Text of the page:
Tuesday 4 November 2014

Google reviews - a glimpse into the future

This article is about a new phenomenon: Google denial. If it takes root it will cause businesses considerable harm.

Google denial usually takes one of the following forms:
  • Google reviews do not matter (to our business)
The business has no (or less than five) Google reviews. So no star rating is showing. Therefore Google is not influencing your potential customers, so it does not matter.
  • Other review sites matter more (to our business)
There are some very influential review sites out there; Yelp, with nearly 200 million reviews; TripAdvisor and Booking.com dominant in hotels, FourSquare for restaurants. Smaller sites in niches for every business under the sun.

And currently your business may feature more (or only) on these sites.

The answer to both these 'denials' is:
  • Google matters - even if you currently have less than the five reviews that get you a star rating
  • Google matters more - because Google's reviews are the first your potential customer sees - always

Let us first look at a real life example (we've chosen 'estate agent' in 'Southampton', but this example applies across the board for any search on any type of business):

Today's result:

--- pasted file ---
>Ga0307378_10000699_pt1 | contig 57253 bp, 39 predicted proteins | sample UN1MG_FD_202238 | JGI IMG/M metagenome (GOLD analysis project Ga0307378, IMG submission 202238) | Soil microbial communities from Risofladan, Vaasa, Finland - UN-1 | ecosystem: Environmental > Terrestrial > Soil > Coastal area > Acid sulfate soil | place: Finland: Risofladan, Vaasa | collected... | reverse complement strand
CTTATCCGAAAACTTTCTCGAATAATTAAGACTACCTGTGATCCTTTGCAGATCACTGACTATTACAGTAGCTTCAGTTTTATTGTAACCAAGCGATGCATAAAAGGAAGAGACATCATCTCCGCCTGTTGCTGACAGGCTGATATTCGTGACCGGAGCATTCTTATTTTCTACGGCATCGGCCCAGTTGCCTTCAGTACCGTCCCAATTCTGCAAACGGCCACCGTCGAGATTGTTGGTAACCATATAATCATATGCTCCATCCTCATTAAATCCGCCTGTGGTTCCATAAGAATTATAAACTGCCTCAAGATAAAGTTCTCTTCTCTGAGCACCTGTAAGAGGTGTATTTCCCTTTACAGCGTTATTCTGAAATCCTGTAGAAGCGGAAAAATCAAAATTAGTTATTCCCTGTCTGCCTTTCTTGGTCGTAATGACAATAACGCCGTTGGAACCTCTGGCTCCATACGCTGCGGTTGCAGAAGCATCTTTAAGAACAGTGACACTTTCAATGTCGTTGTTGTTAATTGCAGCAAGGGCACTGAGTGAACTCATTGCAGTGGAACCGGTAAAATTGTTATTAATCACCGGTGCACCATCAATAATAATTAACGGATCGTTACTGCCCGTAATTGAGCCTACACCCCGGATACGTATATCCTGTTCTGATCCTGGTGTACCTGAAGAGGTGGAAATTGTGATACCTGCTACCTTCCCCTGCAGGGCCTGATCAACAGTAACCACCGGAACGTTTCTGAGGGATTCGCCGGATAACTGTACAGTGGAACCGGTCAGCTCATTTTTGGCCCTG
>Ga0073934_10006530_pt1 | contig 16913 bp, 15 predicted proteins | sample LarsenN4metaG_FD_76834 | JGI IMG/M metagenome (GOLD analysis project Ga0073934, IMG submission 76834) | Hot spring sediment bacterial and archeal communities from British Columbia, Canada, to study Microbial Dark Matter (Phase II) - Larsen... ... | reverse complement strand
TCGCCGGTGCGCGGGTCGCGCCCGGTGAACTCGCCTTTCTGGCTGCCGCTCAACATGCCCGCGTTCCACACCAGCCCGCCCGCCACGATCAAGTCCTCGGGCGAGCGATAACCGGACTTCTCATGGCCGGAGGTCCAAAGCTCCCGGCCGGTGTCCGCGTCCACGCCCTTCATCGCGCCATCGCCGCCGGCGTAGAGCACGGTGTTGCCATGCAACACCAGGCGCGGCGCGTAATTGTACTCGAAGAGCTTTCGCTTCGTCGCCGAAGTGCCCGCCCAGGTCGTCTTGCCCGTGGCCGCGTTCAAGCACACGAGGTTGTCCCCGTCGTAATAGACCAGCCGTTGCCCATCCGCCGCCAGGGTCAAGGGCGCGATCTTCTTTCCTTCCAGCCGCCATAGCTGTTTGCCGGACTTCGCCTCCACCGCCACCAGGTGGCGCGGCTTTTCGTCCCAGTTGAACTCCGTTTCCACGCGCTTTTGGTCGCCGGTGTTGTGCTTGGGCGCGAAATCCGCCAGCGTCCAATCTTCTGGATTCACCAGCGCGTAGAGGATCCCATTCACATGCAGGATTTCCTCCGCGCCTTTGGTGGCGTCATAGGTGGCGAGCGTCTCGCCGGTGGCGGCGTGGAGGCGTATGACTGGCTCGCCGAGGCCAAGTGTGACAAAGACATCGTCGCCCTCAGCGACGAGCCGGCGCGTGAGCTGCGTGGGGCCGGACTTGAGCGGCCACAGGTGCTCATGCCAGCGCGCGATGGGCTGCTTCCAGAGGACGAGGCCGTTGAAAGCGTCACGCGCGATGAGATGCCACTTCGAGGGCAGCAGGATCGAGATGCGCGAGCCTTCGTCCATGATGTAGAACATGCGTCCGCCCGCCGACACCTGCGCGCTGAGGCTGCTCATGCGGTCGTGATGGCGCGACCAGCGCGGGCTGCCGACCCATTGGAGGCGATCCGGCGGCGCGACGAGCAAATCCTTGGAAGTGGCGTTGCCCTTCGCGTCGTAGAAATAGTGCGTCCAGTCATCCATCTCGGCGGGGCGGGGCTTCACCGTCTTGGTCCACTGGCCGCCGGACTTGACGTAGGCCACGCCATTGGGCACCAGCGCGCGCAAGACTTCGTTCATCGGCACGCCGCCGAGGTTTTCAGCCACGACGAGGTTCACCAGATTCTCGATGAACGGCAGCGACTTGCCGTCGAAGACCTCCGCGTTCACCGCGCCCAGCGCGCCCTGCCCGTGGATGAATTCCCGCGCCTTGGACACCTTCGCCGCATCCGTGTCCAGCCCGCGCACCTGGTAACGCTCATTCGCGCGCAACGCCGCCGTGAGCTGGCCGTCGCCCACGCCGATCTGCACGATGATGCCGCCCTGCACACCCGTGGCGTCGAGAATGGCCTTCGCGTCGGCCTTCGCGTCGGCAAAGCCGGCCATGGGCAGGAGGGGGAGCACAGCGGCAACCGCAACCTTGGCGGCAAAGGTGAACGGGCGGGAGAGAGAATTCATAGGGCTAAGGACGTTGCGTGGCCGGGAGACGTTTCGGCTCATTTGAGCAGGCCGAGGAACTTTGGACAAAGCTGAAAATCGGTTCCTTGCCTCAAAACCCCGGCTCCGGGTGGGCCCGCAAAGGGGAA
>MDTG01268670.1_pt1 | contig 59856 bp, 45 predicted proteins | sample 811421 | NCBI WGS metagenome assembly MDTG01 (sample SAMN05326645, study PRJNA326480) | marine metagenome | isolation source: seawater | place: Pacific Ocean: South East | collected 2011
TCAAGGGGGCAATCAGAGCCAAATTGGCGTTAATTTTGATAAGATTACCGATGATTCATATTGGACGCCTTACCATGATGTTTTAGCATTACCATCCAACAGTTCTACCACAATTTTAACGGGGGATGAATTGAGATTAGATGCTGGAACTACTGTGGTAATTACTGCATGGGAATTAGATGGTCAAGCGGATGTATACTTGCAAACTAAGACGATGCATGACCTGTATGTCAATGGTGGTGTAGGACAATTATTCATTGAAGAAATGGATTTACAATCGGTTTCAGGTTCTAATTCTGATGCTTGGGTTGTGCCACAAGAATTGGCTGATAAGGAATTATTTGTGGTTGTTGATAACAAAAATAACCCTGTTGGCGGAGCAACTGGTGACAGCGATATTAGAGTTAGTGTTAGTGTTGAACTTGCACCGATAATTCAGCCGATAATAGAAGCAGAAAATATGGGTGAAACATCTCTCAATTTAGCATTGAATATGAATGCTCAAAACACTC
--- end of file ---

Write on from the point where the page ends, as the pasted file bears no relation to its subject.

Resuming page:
Three agents have reviews, four do not. None have sufficient reviews for the all-important star rating. The seven reviews break down as follows: 3 one star, one 2 star, one 4 star and two 5 star. An average of 2.7 stars. 

Here's what this search result will look like at some stage in the future:

First (and incontrovertibly): there will be more reviews; second: some businesses will have more than others, some none at all (for the moment); third: some businesses will look better than others. The point is that there will be a pattern emerging.

Then, further down the line:

All businesses will have reviews, some more than others, some better than others. How will not really matter (to Google or the consumer). What we do know for sure is that the businesses with lots of great reviews (and scores) will prosper and those with few reviews and poor scores (or no score at all) will suffer.

Review management will have a significant role to play, providing professional advice to businesses and in terms of the mechanics of ensuring a regular and steady flow of reviews that accurately reflect the levels of service provided by those businesses to their customers.

Delay will be costly, and not just in terms of lagging the competition: there is significant evidence available already that shows that once a pattern of reviews is set (both positive and negative) subsequent reviews tend to conform to that pattern. If the initial pattern is negative (deserved or not) that pattern will work against the business.

The message must be: don't delay. Don't leave the first (and often only) impression created in the mind of your potential customer to chance. Engage with review management today.

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